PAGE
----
ANTHONY J. TOZZOLI, president of the New York Shipping Association, is not one to look a challenge in the face and let it go by. So last week when we printed a poem by Thomas W. Gleason, International Longshoremen's Association president, that tended to cast some of the blame for last month's three-day strike on the reticence of Mr. Tozzoli to speak out, we knew it would be only a matter of time before we heard from Mr. Tozzoli.

Mr. Gleason's own poem was inspired by a ditty worked up by James A. Satterfield, manager of export services with Hercules Inc. and printed in this column Oct. 30. When the ILA strike occurred without much warning, Mr. Satterfield was so upset that he could not sleep. At 3 a.m. he got out of bed and wrote his poem and then "slept like a baby. Greg Storey, head of PR for NYSA, assures us that Mr. Tozzoli dashed his poem off during a coffee break while in negotiations with the ILA.Shippers sat in wonder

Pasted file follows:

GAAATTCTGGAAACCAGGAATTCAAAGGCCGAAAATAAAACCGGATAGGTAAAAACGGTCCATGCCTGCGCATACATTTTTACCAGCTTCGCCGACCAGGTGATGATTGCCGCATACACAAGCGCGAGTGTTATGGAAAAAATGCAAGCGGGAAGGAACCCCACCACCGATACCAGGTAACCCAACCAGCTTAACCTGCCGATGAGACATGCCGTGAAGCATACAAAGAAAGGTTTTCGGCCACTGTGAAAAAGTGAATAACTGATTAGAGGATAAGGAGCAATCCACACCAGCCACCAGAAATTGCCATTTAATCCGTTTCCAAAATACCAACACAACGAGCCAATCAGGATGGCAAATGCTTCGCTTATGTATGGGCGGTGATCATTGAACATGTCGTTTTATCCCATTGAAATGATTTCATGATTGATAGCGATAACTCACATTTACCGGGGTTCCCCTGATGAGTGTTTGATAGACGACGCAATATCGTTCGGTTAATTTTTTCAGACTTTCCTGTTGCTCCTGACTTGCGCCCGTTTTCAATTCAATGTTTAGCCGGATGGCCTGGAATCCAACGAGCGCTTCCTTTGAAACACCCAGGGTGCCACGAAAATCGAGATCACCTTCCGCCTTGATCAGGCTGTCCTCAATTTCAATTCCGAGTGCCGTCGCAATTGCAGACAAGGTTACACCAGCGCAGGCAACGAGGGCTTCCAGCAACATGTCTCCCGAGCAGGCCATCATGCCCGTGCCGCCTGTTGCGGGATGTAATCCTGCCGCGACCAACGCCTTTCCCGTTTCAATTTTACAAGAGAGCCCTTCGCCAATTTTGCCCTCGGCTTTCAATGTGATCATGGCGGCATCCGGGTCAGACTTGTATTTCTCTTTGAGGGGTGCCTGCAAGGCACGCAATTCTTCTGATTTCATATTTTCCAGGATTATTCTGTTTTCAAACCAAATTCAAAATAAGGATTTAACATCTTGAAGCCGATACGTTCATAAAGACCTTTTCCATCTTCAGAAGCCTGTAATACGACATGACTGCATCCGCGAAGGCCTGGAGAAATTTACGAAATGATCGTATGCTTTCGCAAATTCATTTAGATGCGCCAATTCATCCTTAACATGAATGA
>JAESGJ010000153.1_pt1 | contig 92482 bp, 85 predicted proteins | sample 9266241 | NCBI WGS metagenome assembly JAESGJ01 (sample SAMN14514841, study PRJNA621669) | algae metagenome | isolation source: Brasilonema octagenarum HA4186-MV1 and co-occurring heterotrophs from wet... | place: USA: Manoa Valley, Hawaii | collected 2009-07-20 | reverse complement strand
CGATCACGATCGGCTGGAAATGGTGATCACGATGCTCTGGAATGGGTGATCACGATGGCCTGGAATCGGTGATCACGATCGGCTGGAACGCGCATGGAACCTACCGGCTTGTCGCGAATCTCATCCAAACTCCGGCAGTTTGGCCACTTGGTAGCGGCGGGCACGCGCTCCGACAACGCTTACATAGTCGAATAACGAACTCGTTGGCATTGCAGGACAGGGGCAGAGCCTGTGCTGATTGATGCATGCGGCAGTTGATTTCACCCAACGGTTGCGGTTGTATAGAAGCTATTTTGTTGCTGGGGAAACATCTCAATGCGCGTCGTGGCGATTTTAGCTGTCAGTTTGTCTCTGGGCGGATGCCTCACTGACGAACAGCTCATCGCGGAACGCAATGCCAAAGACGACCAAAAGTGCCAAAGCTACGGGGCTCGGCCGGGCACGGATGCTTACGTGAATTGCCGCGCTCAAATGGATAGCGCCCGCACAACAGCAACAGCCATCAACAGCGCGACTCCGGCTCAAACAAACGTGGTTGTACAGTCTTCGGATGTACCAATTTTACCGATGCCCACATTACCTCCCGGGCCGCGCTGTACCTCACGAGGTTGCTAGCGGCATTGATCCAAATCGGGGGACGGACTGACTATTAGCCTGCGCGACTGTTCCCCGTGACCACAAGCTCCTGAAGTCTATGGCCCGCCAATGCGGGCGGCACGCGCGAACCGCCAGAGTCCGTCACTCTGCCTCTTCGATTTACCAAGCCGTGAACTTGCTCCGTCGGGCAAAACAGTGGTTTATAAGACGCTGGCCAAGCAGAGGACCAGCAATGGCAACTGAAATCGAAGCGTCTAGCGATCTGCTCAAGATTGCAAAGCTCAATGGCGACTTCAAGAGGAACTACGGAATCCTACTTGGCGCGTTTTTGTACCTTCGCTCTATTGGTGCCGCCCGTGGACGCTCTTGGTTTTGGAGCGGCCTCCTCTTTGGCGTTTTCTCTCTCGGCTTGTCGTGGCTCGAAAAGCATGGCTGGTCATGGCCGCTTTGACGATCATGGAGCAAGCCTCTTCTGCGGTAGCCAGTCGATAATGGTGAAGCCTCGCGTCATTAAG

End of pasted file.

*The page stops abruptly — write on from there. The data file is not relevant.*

As dockers hit the bricks;

But New York had no reason

To be in such a fix.

Tiered wage was the issue

That caused the three-day walk.

But New York had accepted one tier,

So New York did not balk.

And when that spat was settled,

By parties out of state,

Tozzoli said: "Let's bargain;

"Let's fish or cut the bait."

Then at last came settlement.

The smoke cleared; all could see;

That both sides had to work as one

For New York to compete.

The good of all this, as we see it, is the hope that those who can rhyme together might learn to reason together as well.

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